Mr. Skelton is charged with three counts each of kidnapping and unlawful imprisonment in connection with his missing sons. He was arraigned on March 11 in District Court. The charges carry a sentence that could keep him locked up for life if he is convicted. He is being held in the county jail in lieu of $30 million bond.
Tanya Skelton keeps the porch light on for her boys, hoping for their safe return.

Near a small memorial of candles and a stuffed animal in Mr. Skelton's front yard, there's a small trace of snow, signaling an end to winter. Chief Weeks asks residents to remain vigilant, hoping spring brings new evidence or information as farmers work and campers and hikers traverse the thousands of acres of fields and wooded area surrounding the town.

A charity auction last evening to raise money for a reward fund was intended to help people remember.

Hundreds of people filed into the Morenci High School gym to bid on thousands of dollars of donated items ranging from the sublime — beautiful handmade quilts — to more mundane items such as Detroit Tigers' beer glasses — on display.

One of the quilts fetched $1,000 and was donated to Tanya Skelton, the mother of the missing boys. She sat front and center in the gym bleachers and burst into tears when the quilt, which bore images of her missing sons on the reverse side, was presented to her.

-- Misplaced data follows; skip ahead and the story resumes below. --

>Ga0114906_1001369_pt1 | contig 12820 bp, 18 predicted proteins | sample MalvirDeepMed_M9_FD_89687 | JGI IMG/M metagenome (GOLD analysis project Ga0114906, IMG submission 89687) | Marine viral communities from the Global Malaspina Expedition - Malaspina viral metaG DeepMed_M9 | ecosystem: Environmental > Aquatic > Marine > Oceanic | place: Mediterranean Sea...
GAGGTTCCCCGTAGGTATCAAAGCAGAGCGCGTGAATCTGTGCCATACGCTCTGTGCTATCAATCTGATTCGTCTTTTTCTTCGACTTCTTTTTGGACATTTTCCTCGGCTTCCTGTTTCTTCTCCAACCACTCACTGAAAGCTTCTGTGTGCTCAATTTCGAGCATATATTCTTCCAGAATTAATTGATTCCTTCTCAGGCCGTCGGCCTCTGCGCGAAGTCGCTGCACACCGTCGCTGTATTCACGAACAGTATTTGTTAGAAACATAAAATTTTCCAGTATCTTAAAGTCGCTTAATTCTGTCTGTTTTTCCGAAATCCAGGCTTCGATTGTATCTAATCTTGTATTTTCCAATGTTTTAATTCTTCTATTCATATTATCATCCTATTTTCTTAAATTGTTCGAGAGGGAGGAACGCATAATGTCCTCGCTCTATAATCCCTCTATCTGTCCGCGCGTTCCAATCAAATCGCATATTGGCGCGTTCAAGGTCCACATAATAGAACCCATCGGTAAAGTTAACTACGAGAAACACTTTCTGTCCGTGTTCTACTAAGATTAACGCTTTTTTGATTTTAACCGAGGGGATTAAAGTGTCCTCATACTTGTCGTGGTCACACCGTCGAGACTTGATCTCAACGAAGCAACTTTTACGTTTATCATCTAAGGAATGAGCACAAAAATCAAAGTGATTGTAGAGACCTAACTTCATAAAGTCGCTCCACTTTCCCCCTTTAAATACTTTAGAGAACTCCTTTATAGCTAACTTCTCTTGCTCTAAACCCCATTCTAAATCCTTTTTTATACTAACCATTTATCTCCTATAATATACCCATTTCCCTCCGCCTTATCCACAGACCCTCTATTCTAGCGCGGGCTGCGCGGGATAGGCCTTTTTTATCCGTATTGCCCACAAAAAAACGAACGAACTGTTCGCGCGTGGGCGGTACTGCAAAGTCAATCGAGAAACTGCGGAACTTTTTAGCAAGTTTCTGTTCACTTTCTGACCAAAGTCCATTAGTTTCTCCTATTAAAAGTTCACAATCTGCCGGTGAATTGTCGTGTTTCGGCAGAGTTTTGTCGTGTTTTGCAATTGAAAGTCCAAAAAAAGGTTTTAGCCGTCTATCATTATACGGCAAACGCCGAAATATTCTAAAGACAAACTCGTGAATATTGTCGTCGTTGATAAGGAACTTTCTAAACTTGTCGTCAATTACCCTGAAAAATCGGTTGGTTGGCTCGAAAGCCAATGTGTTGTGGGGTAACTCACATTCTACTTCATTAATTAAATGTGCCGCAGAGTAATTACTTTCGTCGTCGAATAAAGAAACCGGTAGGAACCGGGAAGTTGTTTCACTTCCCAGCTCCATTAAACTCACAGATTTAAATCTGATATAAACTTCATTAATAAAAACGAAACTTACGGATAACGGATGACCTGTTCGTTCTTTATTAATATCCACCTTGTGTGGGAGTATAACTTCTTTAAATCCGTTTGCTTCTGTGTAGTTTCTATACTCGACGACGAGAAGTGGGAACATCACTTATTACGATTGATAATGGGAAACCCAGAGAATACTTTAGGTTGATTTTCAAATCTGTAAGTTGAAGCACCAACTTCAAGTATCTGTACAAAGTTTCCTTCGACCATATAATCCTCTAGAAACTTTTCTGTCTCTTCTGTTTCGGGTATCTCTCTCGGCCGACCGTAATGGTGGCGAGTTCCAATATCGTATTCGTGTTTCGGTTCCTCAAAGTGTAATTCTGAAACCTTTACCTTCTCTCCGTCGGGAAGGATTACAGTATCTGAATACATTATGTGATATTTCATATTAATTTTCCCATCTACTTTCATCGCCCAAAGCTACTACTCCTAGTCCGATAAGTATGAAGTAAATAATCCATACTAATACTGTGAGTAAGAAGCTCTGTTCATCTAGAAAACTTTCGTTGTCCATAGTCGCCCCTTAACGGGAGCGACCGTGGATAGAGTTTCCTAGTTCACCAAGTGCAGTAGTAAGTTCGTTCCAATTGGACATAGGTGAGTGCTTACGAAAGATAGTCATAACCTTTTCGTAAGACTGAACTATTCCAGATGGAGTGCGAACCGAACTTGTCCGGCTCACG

The fund was established so police could reward people who came forward with tips about the missing boys. It has about $10,000 in cash and $15,000 more in pledges, Morenci Mayor Keith Pennington said. He estimated the auction would bring in $20,000.

Mr. Pennington warmed up the crowd at the start of the auction and exhorted people to get out their wallets, explaining that at a charity auction the idea was not to pay as little as possible. He also had Chief Weeks take a bow.

"We want this to be a fun night," the mayor said. "We've had our share of tough days."

He then had people cheer when he named the county they lived in — Fulton, Williams, Hillsdale, and Lenawee. Lenawee got the biggest cheer by far. One man in the bleachers yelled that he had come all the way from Nashville.

Before the auction, Sherrie Tilley of Delta said she and her husband, Mike, were attending to show support for the missing boys and their family. Both had grown up and lived in Morenci until recently.